By Phil Boak
Between the years 1913-1962, Felixstowe was a major flyingboat base, with the aircraft operating from the River Orwell on the site now occupied by the Docks. Operating during WW1, flyingboats partook in anti-submarine patrols of the North Sea. In the interwar years, the focus switched to research and development, with the performance of the seaplanes and flyinboats carefully evaluated through tests and trials. On completion of their operational lives, several of the larger flyingboat hulls were taken to the hamlet of Felixstowe Ferry and repurposed as houseboats, providing picturesque, if not cramped accommodation. This short article brings together before-and-after images of six such flyingboats, with a summary about what is currently known about them. Continue reading
By Alice Thorogood
It’s been a BIG summer of sailing. Every year since my three children started in Cadets there has been a BIG summer of sailing. This year we’ve been to Newport in Belgium for the World Championship, a long weekend back home for the Waldringfield Cadet ‘Week’ then a quick wash of everyone’s kit before we headed off to beautiful Abersoch for the National Championship.
Sometimes I find myself asking if all this packing/unpacking and travel is worth it…
Then I see some of the wonderful things our Cadet Alumni are up to, and I know that the work we all put into Cadets – as parents or volunteers as well as sailors — is more than worth it. We are helping to develop resilient, capable young people who will go on to achieve different successes in the future.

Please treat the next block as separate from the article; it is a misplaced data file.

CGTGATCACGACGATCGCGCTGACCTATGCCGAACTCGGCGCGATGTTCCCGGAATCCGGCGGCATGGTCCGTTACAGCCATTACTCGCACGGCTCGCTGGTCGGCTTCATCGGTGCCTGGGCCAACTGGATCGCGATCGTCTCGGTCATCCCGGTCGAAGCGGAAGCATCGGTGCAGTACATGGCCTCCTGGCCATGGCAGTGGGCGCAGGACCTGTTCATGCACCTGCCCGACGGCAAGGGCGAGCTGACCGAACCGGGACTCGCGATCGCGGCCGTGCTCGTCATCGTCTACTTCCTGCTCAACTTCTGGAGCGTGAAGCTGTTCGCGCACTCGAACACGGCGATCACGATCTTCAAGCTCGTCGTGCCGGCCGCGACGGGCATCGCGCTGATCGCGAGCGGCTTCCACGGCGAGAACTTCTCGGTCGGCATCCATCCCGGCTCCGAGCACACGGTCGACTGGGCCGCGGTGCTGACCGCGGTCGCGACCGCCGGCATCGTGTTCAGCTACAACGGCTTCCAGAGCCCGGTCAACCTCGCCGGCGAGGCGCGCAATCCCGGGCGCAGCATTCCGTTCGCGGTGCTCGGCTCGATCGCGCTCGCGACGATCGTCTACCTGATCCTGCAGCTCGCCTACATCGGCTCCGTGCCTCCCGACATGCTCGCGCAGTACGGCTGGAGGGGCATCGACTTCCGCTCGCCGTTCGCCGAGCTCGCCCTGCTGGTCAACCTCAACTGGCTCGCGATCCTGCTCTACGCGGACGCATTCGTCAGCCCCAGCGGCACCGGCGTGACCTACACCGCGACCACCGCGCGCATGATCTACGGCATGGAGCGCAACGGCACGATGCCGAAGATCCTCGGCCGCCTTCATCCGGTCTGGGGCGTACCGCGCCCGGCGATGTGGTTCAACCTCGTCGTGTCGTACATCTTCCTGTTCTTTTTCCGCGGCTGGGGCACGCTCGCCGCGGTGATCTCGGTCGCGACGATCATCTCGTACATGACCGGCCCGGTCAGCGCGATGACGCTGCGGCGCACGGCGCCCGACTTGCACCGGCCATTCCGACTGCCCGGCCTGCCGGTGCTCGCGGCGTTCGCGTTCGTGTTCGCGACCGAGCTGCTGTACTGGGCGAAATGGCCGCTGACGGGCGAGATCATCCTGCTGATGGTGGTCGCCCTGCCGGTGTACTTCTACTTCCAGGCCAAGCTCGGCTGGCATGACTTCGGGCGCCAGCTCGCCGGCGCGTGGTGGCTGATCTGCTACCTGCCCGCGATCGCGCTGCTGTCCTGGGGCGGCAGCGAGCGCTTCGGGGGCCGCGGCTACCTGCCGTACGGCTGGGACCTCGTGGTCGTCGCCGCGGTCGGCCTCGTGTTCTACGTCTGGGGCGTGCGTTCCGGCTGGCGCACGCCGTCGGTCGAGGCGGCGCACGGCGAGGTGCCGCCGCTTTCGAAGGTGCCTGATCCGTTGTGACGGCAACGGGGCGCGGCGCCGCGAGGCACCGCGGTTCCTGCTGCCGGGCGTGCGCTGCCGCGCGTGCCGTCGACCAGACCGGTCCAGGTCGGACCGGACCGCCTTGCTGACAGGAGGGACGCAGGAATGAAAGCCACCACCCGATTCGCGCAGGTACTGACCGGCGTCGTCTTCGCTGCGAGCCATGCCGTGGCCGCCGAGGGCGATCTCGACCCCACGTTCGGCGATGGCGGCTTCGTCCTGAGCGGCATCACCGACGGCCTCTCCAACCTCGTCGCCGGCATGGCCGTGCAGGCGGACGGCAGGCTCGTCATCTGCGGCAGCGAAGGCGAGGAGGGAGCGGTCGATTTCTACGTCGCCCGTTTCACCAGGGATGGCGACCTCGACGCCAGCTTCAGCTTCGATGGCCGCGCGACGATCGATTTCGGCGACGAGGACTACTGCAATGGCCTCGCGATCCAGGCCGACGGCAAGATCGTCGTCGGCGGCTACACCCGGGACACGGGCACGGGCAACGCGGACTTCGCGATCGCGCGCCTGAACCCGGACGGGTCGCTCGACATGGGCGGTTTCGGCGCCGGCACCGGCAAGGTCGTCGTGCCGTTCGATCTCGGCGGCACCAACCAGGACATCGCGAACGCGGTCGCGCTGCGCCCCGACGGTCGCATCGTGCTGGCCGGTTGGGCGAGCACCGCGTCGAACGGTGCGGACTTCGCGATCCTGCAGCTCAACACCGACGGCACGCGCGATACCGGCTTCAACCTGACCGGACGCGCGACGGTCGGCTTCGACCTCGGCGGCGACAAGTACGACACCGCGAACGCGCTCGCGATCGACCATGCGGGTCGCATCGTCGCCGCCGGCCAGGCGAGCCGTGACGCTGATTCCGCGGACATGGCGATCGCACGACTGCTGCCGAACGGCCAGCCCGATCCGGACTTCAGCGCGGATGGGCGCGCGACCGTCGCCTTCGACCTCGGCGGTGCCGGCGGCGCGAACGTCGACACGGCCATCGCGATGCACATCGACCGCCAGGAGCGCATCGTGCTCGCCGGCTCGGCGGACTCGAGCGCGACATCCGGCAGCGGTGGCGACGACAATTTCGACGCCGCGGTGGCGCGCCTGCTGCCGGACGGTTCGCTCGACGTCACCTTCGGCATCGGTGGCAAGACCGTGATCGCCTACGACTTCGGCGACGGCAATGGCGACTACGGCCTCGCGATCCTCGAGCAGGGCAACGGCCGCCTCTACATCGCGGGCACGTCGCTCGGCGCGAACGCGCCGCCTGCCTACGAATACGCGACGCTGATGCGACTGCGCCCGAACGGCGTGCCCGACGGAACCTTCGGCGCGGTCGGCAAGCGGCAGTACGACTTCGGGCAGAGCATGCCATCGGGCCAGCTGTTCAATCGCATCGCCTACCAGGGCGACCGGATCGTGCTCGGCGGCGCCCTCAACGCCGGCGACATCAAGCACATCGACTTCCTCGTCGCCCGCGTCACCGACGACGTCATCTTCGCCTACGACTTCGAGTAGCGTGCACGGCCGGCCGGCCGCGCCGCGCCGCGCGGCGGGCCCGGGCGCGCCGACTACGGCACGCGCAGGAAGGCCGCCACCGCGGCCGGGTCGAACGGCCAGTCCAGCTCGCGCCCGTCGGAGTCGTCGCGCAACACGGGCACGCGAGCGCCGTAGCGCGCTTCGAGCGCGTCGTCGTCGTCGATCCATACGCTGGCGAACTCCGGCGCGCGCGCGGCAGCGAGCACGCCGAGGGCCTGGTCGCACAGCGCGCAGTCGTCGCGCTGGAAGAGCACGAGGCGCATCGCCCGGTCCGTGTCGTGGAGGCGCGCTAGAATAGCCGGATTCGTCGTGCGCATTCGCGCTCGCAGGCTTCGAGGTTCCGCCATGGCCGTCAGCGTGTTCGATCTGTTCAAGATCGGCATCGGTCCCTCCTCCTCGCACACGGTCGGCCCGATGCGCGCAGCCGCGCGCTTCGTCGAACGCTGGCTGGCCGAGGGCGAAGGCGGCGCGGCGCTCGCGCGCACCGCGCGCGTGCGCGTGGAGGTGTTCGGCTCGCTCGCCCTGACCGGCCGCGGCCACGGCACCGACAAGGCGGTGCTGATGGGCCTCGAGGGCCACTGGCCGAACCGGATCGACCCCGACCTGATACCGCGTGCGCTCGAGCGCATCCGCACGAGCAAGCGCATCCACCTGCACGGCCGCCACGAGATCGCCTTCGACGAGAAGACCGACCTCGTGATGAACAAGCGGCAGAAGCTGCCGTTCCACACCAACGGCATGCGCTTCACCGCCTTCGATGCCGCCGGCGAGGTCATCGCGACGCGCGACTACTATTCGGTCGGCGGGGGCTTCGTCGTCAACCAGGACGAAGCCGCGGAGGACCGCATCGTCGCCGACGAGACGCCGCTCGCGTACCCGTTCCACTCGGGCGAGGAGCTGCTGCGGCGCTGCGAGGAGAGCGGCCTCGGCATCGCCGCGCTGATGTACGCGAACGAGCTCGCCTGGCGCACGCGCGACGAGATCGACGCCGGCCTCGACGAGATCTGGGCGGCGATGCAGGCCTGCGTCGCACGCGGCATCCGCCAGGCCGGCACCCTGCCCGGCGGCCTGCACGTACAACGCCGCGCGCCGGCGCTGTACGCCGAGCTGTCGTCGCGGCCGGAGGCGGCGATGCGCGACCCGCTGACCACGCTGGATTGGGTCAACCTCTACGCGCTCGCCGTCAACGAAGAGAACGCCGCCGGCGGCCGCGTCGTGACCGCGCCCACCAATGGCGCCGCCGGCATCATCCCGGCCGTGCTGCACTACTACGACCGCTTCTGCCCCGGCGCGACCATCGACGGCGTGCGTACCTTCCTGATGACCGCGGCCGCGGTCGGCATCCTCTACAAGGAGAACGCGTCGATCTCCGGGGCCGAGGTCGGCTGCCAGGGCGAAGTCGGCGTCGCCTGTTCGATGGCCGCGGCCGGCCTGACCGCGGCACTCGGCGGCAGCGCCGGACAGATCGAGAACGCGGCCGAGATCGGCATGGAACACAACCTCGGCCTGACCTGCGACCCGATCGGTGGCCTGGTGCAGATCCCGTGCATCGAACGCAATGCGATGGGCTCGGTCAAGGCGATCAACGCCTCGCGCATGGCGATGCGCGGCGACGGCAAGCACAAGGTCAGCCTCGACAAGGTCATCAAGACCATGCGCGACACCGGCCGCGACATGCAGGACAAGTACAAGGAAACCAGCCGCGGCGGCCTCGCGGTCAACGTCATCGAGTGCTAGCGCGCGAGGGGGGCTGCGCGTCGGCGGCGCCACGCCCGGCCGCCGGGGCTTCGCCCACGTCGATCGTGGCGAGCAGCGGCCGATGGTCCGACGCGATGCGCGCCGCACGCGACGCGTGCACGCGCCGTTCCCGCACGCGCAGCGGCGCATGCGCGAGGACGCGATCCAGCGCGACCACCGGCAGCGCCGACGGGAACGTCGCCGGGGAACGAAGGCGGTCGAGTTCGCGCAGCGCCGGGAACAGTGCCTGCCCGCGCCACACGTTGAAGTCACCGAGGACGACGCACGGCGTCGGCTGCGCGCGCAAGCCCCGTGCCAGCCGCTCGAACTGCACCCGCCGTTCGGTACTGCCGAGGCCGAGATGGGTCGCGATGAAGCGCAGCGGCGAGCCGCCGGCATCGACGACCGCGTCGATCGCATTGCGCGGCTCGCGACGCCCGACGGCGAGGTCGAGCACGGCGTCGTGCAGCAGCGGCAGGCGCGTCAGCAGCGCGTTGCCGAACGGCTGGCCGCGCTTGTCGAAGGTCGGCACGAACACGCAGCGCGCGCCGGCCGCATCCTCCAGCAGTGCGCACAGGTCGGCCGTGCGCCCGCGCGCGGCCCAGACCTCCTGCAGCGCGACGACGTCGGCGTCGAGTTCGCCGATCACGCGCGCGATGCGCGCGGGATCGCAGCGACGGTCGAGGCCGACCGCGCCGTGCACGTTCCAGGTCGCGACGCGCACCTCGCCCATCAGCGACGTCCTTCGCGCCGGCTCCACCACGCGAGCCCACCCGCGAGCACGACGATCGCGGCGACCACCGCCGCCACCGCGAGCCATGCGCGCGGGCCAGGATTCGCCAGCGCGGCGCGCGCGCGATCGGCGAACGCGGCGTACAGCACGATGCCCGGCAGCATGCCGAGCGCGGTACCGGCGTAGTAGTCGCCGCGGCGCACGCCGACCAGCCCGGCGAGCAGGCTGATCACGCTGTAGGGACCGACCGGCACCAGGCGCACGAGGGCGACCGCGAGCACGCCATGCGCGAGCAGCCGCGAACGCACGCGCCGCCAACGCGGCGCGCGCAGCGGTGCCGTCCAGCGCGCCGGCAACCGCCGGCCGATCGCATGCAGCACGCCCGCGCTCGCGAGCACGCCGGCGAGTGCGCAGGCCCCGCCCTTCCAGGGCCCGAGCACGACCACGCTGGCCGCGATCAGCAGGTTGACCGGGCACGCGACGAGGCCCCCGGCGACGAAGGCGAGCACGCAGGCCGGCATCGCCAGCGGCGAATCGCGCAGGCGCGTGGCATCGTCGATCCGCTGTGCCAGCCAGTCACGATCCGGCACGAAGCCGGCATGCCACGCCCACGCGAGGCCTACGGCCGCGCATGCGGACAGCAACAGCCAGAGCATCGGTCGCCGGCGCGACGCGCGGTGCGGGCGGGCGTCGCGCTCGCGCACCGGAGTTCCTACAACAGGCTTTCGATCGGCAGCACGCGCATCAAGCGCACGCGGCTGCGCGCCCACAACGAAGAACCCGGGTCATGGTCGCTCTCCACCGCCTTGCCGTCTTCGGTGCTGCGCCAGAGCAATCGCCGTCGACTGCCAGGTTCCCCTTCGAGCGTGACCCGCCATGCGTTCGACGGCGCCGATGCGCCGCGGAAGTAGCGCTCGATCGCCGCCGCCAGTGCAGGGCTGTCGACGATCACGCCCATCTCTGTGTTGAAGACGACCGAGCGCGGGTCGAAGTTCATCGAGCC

It was a real honour to take a break from the crazy whirlwind of The Nationals and talk to an inspirational ex-Cadet sailor who embodies more that we might have dreamed of. Willow Bland is about to take part in the Ocean Globe Race as part of the crew of Tracy Edwards’ boat Maiden. Continue reading
By Julia Jones and Charles Payton
On August 9th 2023 Historic England put out the following press release:
The iron hulk of the Lady Alice Kenlis, designed by the same shipwright as the Cutty Sark, has been granted protection by the Department for Culture, Media and Sport (DCMS) on the advice of Historic England.
The Lady Alice Kenlis was an iron steamship designed by Hercules Linton in 1867. He is the designer of the internationally renowned Cutty Sark, launched two years later in 1869. The Cutty Sark (now at Royal Museums Greenwich) was a state-of-the-art Victorian tea clipper. It was one of the fastest of its time, making the journey from Sydney to London by sail in 73 days.
By Simon Read
Directly opposite Woodbridge Town Quay, there is a small saltmarsh of approximately 2.5 hectares. This is Sutton Saltmarsh and was the subject of a management project undertaken by the River Deben Association in 2008-2009. Continue reading
By Sally Westwood
Plate 1: Canada Goose
Source: rspb.org.uk (2023)
You may have observed large flocks, or a gaggle of Canada Geese1 (Branta canadenis) (see Plate 1, below) on the mudflats and surrounding marshland of the Deben. It is the most familiar goose on our river. It is perhaps not surprising that the Deben functions as a habitat for four geese, including the Canada, the Barnacle, the Brent and the Greylag goose, since the Deben and the surrounding marshes and farmland has a wide range of food available for geese. The Deben estuary has narrow mudflats at the mouth of the river and wide mudflats on the inner section of the estuary. The majority of the land to the side of the estuary is agricultural farmland and this is flanked by grazing marshes. The estuary is also heavily fringed by Saltmarsh, as well as small side creeks, the largest of which is Martlesham Creek at the northern end of the river. Continue reading